Each time it has faced the threat of closure in the past, BBC Local Radio has fought back and survived, gathering a powerful and vocal alliance of supporters from amongst politicians, community groups and listeners.
A most useful ally has been the Local Radio Advisory Councils, a board of volunteers recruited to monitor output and advise on local issues. But the councils were abolished in 2007, replaced by larger Regional Audience Councils: perhaps the loss of such an appreciative lobby will be felt in the months to come.
One thing is for certain: once you start dismantling this kind of local radio network, it is unlikely it’ll ever be built again in this form. Perhaps the BBC should consider opening up their local radio stations for partnership arrangements with universities and other public bodies, or merge them with community stations?
Matthew is the Principal Lecturer in Radio at the University of Westminster. A Sony Award winner he is currently writing PhD on the history of local radio.
UK experts from politics, PR and Journalism gathered at the University of Westminster to examine whether British politics has been undermined by spin and PR.
The debate recorded and down loadable as a podcast, is part of a hugely anticipated event every year lasting around an hour which brings together some of the UK’s most respected media, PR and political figures for stimulating debates.
If you’re a journalism, politics or PR professional or student, or take an active interest in the aforementioned, the University of Westminster’s PR debate provides professional and rigorous debate to understanding contemporary politics and media.
This year’s experts were: Laura Sandys, a Conservative MP and former political consultant to PM John Major; and Kevin Maguire the Associate and Political Editor of Daily Mirror who vigorously claimed it had. Maguire intoned, today we don’t have a Prime Minister today but a Prime Spinner.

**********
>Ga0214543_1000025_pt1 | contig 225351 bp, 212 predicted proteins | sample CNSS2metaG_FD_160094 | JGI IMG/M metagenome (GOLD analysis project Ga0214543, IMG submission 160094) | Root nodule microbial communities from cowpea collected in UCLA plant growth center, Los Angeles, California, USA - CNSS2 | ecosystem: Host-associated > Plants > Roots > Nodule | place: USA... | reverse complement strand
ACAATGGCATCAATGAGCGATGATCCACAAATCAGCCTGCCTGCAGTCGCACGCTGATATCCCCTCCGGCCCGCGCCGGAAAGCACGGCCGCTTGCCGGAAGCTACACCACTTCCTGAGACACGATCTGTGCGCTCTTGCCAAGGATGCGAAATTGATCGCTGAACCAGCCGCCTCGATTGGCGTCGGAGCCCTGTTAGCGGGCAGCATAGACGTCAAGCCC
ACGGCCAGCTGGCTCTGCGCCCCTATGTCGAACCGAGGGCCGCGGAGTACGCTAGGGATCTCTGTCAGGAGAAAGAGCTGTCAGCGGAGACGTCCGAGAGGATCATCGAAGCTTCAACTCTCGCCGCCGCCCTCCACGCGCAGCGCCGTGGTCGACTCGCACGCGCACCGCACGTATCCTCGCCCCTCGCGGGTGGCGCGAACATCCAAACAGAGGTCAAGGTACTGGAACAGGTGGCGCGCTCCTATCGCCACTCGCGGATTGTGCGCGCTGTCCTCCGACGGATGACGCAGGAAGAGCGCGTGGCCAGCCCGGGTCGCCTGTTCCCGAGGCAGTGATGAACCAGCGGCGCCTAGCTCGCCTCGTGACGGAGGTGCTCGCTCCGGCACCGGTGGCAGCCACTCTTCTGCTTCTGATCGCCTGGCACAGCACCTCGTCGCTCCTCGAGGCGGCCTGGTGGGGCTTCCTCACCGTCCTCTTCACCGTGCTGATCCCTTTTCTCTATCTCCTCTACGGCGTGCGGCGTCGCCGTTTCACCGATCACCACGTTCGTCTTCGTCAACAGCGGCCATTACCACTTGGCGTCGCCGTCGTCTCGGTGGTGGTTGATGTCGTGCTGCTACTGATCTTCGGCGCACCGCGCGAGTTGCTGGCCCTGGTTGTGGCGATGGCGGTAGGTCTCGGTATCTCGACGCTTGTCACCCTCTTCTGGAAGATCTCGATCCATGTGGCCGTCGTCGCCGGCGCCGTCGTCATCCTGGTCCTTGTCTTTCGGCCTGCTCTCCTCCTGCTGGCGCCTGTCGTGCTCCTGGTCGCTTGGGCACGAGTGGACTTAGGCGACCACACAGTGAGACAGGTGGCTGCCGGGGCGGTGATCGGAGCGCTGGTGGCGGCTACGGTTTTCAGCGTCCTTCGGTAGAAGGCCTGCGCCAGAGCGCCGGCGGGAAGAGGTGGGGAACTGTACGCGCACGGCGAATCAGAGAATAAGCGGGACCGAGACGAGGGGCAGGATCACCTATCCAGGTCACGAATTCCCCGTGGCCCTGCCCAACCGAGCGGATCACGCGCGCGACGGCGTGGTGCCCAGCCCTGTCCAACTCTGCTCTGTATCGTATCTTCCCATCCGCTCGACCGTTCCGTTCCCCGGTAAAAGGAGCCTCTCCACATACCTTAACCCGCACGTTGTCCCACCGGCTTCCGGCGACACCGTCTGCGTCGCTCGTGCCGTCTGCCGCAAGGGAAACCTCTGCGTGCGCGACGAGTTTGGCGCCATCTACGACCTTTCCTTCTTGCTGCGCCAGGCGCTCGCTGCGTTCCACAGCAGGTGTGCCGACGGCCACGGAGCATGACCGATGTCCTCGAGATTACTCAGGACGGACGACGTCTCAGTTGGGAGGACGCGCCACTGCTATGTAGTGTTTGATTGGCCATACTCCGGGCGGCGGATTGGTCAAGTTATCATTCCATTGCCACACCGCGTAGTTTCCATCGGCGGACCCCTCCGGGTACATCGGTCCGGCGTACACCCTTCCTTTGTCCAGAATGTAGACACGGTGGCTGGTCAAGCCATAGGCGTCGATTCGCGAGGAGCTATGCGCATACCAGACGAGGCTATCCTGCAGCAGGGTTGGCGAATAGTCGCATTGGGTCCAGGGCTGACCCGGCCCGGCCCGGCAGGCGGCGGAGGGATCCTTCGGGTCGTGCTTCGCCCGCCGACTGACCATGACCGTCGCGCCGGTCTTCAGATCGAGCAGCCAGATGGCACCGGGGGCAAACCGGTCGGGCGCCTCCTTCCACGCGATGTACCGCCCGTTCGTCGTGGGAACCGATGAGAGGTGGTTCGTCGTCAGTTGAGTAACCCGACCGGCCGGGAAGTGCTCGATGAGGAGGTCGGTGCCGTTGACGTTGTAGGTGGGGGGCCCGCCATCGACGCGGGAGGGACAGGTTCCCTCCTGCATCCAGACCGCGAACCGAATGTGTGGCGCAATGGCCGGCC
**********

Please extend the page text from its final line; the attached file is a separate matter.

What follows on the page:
Lance Price, a Former Labour ‘spin doctor’, now author and commentator; and Francis Ingham, Chief Executive, Public Relations Consultants Association (PRCA) argued differently.
Lance claimed without spin the Labour party stood little chance against a well-oiled conservative machinery under Margaret Thatcher whom mastered political communications.
He added whilst spin is nothing new, politicians require professional help to deliver their message and that the public are much more discerning, capable of seeing through spin that constitutes rhetoric and that which explains a government’s stalled message.
The perennial subject of spin and PR in politics has led to some choice aphorisms in British Politics. Fomer Labour cabinet minister Peter Mandelson said: “Crude clumsy handling of the media by overly controlling and politicised press officers causes more problems than no handling at all, because it undermines trust”.
Whilst that doyen of British journalism, the BBC’s Jeremy Paxman took the position interviewing politicians: “Why is this lying bastard lying to me?
The debate was chaired by Trevor Morris, Visiting Professor of Public Relations, University of Westminster, and co-author of ‘PR- A Persuasive Industry?’
Listen to the debate recorded as a podcast here.
This debate is hosted by the University of Westminster and organised by the Department of Journalism and Mass Communications, part of the School of Media, Arts and Design. A leader in its field, the department hosts the Communication and Media Research Institute – CAMRI – the UK’s top-rated media research unit, according to the Research Assessment Exercise 2008.